The Central government earmarking ₹100 crore in the Union budget for the long-delayed Sabarimala Rail Project created euphoria across Kerala.
However, there appears to be a need for more clarity over how the Railway Ministry is fixing its alignment and finding resources to meet the huge expenditure involved.
Besides ensuring rail connectivity to Sabarimala, the forest abode of celibate god Ayyappa, the revival of the more-than-25-year-old moribund project might bring the Idukki and Pathanamthitta districts of Kerala into the national rail network.
Kerala’s booming towns like Perumbavoor, Muvattupuzha, Thodupuzha, and Erattupetta — hubs of large-scale cash crop production — might benefit from the project.
In the case of the BJP, the project is beneficial as connectivity to Sabarimala would make devotees across South India happy. In all probability, such a project may even ensure electoral benefits to the saffron party, which is in power at the Centre and has been struggling to find a foothold in Kerala.
Questions over route
As the rail project passes through several Syrian Christian belts of central Kerala, it might also help the BJP augment its ongoing efforts to reach out to the community and win its confidence. These are the areas where a large number of Kerala’s over 18 percent Christians is concentrated.
Financially, the Kerala government has already expressed its readiness to meet half of the project’s expenditure as it can significantly enhance the developmental aspirations of the central part of the state.
However, Railways is now tight-lipped over whether it would go by the present alignment of the 116-km-long project, which begins in Angamaly in the Ernakulam district and ends at Erumeli on the foothills of Sabarimala in the Pathanamthitta district.
Southern Railway general manager RN Singh has already said that an alternative project was also in consideration, and that involved an elevated rail corridor from Chengannur to Pampa.
Chengannur is the nearest railhead to Sabarimala, and the base camp Pampa is 26.4 km away.
Such a short-distance corridor entails less expense and infrastructure, and Singh indicated a greater preference for it than the Angamaly-Erumeli new rail route.
Considerations beside Sabarimala
However, Kerala feels such an elevated corridor would not serve a great purpose. As the Sabarimala pilgrimage is seasonal, the corridor would not attract passengers in most months of the year.
Furthermore, it would not address the transport and developmental needs of people in the Ernakulam, Idukki, Kottayam, and Pathanamthitta districts.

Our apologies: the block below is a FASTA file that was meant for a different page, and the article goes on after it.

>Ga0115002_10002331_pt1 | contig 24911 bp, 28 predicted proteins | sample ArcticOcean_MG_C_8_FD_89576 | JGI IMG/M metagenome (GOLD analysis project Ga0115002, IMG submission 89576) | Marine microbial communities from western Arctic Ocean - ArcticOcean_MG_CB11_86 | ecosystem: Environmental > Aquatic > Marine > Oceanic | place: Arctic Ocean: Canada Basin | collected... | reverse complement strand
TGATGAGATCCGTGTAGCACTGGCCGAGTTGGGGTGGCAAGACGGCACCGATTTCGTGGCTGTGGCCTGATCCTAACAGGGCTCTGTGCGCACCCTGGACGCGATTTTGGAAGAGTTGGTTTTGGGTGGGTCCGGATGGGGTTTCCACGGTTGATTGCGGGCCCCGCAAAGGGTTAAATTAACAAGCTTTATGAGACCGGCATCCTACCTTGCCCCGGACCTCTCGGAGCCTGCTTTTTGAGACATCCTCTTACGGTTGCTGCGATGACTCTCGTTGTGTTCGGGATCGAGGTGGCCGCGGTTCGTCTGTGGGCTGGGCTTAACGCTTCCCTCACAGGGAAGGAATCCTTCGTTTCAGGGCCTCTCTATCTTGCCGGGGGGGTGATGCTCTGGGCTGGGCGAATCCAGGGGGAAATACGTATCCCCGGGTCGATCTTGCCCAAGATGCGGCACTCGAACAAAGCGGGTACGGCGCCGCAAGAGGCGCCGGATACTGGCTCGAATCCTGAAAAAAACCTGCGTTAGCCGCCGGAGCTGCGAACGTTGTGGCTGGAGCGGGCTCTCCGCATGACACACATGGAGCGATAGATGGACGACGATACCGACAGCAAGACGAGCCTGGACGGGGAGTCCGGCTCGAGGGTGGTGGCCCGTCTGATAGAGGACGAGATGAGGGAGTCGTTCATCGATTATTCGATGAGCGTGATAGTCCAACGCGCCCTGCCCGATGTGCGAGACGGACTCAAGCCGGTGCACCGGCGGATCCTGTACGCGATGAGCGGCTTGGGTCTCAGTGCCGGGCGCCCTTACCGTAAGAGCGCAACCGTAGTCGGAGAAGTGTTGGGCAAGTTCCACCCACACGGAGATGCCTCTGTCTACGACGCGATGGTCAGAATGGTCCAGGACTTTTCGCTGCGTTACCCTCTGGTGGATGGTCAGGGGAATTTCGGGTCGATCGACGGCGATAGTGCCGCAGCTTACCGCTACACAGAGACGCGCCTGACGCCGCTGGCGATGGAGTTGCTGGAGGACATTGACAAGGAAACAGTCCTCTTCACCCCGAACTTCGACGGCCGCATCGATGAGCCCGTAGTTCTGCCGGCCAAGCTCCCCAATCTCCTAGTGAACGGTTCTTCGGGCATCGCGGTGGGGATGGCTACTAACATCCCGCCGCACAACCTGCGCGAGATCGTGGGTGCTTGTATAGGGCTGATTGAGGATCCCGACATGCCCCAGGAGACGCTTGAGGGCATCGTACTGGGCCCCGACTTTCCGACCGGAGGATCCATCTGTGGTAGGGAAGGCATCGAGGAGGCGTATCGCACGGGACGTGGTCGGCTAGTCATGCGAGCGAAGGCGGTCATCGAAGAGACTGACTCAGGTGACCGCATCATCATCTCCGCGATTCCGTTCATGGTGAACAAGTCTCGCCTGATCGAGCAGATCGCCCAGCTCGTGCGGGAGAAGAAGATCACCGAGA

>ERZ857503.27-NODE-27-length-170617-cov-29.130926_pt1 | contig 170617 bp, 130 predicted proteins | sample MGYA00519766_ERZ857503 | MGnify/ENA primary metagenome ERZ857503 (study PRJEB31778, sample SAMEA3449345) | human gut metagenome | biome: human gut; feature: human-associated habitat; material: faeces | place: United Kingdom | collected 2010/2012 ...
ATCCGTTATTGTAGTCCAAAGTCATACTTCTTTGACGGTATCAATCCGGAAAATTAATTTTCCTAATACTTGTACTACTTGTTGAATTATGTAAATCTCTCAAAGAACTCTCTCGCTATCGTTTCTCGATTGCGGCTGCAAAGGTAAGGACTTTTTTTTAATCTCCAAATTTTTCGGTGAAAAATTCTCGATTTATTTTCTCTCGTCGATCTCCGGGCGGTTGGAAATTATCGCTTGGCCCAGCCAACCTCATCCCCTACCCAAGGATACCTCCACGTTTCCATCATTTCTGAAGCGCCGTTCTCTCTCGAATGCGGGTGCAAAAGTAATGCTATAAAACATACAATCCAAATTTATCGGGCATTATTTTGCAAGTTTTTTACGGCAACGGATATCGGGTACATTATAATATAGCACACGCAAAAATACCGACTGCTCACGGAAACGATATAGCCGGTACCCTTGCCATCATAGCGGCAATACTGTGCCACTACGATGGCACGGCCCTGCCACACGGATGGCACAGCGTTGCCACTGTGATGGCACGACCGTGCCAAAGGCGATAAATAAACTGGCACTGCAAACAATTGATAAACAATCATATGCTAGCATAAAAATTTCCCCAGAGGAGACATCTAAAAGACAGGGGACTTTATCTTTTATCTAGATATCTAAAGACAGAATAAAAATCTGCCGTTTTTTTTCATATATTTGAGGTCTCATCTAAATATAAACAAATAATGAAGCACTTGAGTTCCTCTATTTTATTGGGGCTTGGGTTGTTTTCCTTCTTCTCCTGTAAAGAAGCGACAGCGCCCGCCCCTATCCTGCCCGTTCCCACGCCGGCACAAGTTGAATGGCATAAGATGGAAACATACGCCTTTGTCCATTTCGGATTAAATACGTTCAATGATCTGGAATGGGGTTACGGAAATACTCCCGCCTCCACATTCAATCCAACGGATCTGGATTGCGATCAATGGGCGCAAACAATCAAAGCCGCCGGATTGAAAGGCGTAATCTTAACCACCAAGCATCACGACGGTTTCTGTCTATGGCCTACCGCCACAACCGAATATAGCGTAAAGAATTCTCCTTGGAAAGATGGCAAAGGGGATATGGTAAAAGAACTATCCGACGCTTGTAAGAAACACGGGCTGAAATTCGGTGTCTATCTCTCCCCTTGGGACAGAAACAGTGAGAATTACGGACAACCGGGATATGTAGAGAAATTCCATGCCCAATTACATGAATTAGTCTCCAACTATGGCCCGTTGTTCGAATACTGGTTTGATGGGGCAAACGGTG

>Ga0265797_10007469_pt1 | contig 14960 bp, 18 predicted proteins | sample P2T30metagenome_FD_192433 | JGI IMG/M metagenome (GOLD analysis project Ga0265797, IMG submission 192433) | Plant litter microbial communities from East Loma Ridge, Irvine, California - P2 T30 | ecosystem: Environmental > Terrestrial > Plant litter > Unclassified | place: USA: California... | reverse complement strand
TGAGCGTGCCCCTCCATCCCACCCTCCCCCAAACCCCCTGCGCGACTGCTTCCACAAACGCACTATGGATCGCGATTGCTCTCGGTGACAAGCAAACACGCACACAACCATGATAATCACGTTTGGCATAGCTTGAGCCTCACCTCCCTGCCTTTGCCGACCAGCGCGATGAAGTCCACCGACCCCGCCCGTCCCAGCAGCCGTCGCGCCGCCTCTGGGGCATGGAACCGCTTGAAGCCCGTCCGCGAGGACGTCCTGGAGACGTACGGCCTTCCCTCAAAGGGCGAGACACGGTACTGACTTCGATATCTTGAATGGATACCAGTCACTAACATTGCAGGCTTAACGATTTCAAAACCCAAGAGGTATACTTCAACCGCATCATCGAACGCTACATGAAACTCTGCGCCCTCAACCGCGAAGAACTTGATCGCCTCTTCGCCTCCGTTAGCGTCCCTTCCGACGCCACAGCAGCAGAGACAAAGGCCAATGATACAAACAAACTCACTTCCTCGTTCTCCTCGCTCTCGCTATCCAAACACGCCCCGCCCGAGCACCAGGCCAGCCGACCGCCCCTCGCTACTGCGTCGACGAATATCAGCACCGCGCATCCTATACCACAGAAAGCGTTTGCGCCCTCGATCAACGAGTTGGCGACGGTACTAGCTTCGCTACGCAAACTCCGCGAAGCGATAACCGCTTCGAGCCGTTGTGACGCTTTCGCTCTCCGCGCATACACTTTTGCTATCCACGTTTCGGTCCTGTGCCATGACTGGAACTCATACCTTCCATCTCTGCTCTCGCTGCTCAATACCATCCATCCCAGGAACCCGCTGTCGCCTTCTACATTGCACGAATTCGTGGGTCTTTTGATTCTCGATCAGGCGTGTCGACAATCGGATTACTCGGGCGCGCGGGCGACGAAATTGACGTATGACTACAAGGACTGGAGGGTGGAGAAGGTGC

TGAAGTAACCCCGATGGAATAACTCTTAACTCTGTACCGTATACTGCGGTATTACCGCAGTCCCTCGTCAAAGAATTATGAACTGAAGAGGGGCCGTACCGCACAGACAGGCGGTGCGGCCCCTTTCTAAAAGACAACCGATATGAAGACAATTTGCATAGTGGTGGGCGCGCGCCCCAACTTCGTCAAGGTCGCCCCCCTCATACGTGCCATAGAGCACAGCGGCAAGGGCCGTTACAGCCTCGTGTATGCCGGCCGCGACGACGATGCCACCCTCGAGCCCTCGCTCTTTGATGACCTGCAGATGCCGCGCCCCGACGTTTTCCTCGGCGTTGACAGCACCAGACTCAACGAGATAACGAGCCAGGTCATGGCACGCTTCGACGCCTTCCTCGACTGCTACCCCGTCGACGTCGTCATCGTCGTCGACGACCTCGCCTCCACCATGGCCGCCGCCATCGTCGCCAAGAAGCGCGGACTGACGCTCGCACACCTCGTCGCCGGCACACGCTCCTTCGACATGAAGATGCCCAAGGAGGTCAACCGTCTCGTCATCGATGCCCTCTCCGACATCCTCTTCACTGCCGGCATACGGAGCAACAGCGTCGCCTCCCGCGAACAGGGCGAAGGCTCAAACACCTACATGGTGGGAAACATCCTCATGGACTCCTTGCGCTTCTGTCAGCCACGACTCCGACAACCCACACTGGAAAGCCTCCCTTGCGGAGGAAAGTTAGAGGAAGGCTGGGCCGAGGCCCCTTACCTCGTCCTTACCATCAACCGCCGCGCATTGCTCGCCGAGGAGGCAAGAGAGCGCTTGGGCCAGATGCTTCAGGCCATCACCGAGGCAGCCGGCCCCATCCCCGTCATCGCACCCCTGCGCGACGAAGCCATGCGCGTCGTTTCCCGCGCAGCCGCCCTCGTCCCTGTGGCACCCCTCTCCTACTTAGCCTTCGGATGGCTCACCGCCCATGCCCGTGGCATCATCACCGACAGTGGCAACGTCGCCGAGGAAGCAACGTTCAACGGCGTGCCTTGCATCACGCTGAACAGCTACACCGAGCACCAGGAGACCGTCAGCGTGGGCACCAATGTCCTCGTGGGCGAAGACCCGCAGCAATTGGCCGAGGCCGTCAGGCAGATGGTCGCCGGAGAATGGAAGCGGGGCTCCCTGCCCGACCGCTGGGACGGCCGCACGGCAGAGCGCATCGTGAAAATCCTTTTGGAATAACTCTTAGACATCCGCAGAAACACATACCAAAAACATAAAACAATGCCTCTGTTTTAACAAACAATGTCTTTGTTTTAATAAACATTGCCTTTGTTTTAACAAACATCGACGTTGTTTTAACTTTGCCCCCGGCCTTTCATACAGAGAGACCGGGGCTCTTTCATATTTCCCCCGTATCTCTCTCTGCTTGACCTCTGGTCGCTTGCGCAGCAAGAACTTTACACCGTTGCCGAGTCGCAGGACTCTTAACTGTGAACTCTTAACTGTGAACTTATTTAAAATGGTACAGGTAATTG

The state’s stand is that the project must address the transport needs of people in central Kerala even while ensuring connectivity to Sabarimala.
The region’s farming communities and their booming economy can support the trains in the months in which there would not be any pilgrims bound for Sabarimala, the government said.
If the Railways drop the 25-year-old alignment and opt for the elevated corridor, there would not be any sharing of expenses, as promised by the state.
Sources in the Railways confirmed that a techno-economic feasibility study for the Chengannur-Pampa rapid rail transit project will begin very soon. If the report is positive, the ministry will go by it. Then the Angamaly-Erumely project, sanctioned in 1997-98, would be abandoned.
While sanctioning the project, the estimated expense was hardly ₹550 crore.
In recent years, the estimate has been revised to ₹3,448 crore. Rail infrastructure experts like E Sreedharan think the expenses would exceed ₹10,000 crore if implemented shortly.
Fits and starts
Soon after sanctioning the project, Railways initiated works in a 17 km stretch between Angamaly and Kalady, the birthplace of Shankaracharya.
However, some court cases and protests related to land acquisition and compensation have prevented the ministry from going forward.
According to Idukki’s Lok Sabha member Dean Kuriakose, the state had decided to share the expenses after the Centre asked it to do it for early project facilitation.
“If the Railway Ministry is abandoning the existing project and favours the elevated corridor between Chengannur and Pamba, that would be a great injustice to the people of the Idukki and Pathanamthitta districts. In the long run, the elevated corridor would not be viable as the pilgrimage is seasonal,” he said.
As per the existing agreement between the state and the Centre, the Railways must construct and maintain the 116-km rail route.
The en-route station development will be brought under a public-private partnership, and the KIIFB will set up a special-purpose vehicle for that.
After deducting the expenses, the income must be equal between the state and the Railways. Sanctioned in 1997-98, it is one of the 10 stalled infrastructure projects of Southern Railway.
The project was kept in abeyance by the Railways in December 2019.
“If implemented, the new rail route would help Sabarimala pilgrims significantly. During the pilgrimage season, it would decongest trains bound for Thiruvananthapuram, Nagercoil and Kanyakumari. Pilgrims from the whole of South India can have dedicated trains that will take them to the base camp of Sabarimala,” Kerala’s Minister for Temple Affairs K Radhakrishnan told South First.
“The existing line through Chengannur is severely congested, and only a few additional trains can be operated even if the elevated Pamba-Chengannur elevated corridor is established.
“In the larger interests of pilgrims and local communities, the Angamaly-Erumeli line must be implemented,” he added.